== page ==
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Give Yourself Permission to Relax

Give Yourself Permission to Relax

Have you ever watched a military company executing a parade drill?  All of the soldiers advance in lockstep with rigid bodies and precise movements.  Or have you seen a company of soldiers standing ramrod straight in full salute?  It can be quite impressive.  There comes a point, however, when this position begins to look a bit uncomfortable.  The longer it goes on, the more you think, How long do they have to stay that way?  It can be a relief to hear the leader of the company say, “At ease,” releasing the soldiers from such a tense posture.  Anxious people spend a great deal of their lives at attention with their fears and concerns in full control.  When fears and concerns have control, they rarely allow you to live any part of your life “at ease.” 

To learn to relax, you need to first give yourself permission to do so.  This tends to be difficult for anxious people, who often don’t believe they can.  In response to the question, “Why don’t you relax?” they say, “I can’t.”  They will then proceed to give a long list of impassioned reasons why it is impossible for them to relax.  They believe they are not in charge of whether or not they can relax.  Instead, they feel compelled by circumstances to be constantly at attention, watching for the anticipated disaster, discomfort, irritation, source of anger, frustration, worry, or fear.  They believe they can never stand down from this attitude of alert.  This is what happens when fear is given charge of your life.  One of the biggest breakthroughs in working with anxiety is recognizing that “I can’t” is really “I won’t.”

Fear and anxieties say you’re able to relax only when you’re safe, with safety defined not by circumstances but by feelings.  Safety means feeling safe, not being safe.  Since fears and anxieties never allow you to feel safe, there’s never a time when you feel you can relax. 

This isn’t true, however.  Relaxation is something that can be experienced regardless of circumstances.  Think about natural childbirth.  One of the largest components to this is intentional, directed relaxation.  Instead of fighting the contraction, the woman is counseled to respond to the pain by intentionally relaxing her body.  This allows her to move through the contraction in a relaxed state, reducing her reaction to the pain.  Relaxation is also used in pain management, especially in situations of chronic pain.  Learning to relax, even in the face of pain, allows your body to be in a better position to manage the stress of the pain.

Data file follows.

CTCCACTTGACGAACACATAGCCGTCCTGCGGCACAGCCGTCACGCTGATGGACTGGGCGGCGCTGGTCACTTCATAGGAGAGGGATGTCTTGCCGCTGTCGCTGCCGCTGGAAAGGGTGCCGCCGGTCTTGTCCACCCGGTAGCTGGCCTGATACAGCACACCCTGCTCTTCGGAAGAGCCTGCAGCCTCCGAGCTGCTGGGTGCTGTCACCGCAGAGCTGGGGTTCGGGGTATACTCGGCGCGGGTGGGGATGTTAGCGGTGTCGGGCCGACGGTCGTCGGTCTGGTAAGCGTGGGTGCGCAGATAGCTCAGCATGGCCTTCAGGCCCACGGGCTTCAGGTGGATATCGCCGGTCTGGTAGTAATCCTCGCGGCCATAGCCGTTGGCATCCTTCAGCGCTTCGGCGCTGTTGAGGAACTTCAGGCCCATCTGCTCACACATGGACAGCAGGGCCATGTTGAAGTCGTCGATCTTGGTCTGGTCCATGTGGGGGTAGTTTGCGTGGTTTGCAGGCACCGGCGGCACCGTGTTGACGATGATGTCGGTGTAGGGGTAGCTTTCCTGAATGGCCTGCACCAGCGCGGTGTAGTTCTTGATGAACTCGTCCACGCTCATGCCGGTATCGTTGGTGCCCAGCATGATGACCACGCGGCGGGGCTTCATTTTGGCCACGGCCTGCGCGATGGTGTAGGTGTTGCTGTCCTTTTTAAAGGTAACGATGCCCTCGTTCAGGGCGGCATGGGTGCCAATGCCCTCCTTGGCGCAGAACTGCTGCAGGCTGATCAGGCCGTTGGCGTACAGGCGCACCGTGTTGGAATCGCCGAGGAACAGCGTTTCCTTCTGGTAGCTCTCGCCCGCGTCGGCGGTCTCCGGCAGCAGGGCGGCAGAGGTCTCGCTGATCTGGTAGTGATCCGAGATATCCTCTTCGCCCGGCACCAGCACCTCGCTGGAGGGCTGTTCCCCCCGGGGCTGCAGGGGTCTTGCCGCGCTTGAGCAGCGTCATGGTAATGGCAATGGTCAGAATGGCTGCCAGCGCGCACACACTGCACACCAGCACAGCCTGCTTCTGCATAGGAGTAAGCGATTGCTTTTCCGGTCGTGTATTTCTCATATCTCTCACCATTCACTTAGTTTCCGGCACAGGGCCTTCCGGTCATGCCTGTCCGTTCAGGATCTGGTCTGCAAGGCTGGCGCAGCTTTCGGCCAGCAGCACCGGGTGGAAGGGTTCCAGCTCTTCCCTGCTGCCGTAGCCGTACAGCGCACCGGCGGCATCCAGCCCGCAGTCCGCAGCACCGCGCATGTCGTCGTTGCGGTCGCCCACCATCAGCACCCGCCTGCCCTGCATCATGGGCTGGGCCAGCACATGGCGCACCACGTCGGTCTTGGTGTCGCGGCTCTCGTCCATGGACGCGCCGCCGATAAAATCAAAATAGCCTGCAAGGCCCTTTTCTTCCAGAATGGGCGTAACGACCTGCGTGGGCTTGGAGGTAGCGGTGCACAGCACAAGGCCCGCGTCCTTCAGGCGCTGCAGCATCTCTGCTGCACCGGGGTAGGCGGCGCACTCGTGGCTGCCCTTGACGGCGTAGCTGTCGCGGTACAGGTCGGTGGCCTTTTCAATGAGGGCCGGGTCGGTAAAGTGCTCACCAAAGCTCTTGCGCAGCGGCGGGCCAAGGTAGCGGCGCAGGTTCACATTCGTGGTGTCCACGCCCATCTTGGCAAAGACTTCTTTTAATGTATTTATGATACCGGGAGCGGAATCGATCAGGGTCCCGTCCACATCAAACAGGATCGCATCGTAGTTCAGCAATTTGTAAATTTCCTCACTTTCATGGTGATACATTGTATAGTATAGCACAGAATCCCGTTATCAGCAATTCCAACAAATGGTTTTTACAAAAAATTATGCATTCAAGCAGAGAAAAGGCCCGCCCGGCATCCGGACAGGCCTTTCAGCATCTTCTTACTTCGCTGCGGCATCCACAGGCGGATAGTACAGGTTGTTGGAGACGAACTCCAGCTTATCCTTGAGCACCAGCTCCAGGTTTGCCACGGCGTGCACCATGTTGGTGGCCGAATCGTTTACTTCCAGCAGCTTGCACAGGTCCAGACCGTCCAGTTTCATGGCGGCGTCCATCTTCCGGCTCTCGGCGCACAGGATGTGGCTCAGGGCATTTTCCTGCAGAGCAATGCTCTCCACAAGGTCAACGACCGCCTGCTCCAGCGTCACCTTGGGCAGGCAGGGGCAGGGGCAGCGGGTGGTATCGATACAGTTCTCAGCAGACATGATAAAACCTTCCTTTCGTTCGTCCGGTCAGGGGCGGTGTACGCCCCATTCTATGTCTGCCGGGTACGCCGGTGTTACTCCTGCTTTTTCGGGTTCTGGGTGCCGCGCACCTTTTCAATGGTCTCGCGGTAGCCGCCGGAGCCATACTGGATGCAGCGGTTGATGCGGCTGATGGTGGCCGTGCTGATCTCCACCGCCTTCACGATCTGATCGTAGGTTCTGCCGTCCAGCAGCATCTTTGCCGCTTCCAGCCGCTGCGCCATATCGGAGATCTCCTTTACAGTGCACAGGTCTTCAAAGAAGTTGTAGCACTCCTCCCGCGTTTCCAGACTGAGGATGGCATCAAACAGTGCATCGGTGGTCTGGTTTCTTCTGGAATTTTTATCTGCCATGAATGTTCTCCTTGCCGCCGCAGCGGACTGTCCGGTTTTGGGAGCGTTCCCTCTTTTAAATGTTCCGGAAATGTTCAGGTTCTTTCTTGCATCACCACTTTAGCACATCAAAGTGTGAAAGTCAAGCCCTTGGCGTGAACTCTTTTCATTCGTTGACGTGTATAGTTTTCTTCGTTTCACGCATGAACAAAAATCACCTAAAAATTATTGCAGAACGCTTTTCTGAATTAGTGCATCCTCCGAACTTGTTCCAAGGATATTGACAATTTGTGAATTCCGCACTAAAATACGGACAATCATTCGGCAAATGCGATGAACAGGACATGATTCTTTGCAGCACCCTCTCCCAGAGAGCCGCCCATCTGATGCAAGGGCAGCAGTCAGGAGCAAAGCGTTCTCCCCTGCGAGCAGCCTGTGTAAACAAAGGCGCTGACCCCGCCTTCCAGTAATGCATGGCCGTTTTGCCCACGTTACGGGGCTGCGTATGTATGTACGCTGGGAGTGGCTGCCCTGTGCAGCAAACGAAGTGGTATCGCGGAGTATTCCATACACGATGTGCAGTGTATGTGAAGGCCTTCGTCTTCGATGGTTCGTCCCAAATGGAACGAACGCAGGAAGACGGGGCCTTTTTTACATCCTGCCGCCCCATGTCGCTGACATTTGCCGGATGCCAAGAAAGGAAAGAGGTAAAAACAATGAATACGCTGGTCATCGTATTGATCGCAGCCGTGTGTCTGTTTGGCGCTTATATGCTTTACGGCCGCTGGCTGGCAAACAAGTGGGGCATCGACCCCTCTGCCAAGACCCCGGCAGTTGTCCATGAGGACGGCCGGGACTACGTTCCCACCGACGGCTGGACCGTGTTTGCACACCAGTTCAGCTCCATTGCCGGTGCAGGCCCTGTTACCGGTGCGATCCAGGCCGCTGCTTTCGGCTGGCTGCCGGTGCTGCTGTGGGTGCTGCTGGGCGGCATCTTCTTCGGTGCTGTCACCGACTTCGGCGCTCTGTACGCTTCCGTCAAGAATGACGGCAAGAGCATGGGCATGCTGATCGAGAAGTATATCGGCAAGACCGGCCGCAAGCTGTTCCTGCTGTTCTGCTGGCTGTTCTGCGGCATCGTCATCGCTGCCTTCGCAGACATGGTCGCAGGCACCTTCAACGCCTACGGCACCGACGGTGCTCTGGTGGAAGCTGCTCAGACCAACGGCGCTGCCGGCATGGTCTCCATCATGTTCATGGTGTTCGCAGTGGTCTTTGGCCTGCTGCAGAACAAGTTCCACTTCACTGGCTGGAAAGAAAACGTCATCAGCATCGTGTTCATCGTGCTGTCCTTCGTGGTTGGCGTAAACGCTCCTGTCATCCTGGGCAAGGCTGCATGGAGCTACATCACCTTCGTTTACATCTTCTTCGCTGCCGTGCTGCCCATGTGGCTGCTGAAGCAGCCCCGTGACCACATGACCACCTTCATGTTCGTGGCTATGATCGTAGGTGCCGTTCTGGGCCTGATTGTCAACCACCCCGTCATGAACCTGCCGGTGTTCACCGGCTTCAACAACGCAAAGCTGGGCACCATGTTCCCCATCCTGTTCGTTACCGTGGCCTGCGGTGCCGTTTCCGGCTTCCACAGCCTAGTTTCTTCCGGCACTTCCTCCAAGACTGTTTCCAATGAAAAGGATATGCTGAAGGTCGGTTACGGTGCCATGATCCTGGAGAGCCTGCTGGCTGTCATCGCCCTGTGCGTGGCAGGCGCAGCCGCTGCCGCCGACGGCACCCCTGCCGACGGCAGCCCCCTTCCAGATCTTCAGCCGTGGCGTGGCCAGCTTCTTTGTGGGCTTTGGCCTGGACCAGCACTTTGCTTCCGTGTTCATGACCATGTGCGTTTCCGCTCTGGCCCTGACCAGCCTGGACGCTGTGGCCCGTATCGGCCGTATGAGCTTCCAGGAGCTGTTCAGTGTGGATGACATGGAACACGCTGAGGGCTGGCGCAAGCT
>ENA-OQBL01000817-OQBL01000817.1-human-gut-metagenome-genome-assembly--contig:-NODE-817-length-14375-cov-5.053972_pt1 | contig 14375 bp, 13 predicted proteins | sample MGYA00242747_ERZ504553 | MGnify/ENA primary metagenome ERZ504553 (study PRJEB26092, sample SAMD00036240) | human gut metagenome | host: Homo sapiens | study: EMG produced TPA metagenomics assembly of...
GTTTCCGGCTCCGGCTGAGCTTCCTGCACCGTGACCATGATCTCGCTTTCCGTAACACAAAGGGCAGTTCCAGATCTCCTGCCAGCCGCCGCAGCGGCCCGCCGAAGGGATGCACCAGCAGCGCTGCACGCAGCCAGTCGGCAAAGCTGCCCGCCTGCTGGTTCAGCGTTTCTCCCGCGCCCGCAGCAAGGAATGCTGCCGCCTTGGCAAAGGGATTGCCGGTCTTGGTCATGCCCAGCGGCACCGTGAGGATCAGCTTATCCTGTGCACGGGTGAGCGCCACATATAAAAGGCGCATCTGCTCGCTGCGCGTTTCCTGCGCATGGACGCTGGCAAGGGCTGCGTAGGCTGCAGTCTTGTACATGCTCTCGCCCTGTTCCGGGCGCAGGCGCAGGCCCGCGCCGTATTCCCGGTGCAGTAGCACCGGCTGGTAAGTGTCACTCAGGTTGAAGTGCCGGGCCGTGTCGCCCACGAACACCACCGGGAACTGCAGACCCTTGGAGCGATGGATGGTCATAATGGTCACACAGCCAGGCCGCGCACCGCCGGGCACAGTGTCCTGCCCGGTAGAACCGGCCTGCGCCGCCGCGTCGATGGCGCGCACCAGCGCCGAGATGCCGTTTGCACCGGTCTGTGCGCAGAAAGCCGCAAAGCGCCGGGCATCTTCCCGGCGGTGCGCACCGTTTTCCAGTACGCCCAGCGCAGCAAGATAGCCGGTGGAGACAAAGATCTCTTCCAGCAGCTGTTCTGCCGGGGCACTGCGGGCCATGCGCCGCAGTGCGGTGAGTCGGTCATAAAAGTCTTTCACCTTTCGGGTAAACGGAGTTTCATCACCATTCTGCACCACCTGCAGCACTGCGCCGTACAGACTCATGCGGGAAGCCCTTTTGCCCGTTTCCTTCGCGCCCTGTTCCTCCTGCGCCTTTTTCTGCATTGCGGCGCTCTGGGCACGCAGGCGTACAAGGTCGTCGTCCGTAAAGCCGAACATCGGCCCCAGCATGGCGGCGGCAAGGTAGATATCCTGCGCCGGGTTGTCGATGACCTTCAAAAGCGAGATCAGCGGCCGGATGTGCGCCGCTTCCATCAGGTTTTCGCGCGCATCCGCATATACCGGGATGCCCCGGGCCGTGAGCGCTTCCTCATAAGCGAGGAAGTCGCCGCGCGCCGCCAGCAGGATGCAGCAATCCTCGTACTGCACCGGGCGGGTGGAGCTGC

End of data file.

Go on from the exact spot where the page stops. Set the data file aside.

Fears and anxieties are painful.  When the body is stressed — either through a reaction to pain or a reaction to fear — breathing is rapid and shallow, the heart races, stress hormones release, and the muscles tighten.  Intentional relaxation counters each of these.  Relaxation returns the body to a normal pattern of breathing, heart rate and blood pressure drop, endorphins are released instead of stress hormones, and muscles relax.  Intentional relaxation allows you to take control of your own body and its systems, instead of having those systems hijacked by stress and fear.  Relaxation allows you to experience inner calm.

To learn to relax, you need to take back charge of your own life.  That’s the only way you’ll be able to create a place in your life for relaxation.  You need to be in charge in order to assign relaxation its proper value and priority in your life.  You need to start saying no to fear and yes to relaxation.  You need to stop listening to all the reasons why you can’t and start expressing all the reasons why you can and should.  Saying yes to inner calm isn’t something that can be accomplished in a single, declarative statement.  You must continually remind yourself to enter this state of calm and sometimes fight to stay there.  With each visit, you work toward staying longer and calmer each time. 

The more stressed and anxious you are, the weirder learning to relax is going to feel.  But it’s only weird because you are unfamiliar with it.  It’s like any new skill.  At first it seems awkward and unnatural.  Give yourself permission to be uncomfortable with it, but do it anyway.  The more you practice relaxation, the more accustomed you’ll become to it and the easier being at ease will be. 

If you or a loved one is struggling with anxiety, The Center • A Place of HOPE can help.  Call 1-888-771-5166 / 425-771-5166 today and a specialist will answer any questions you might have.

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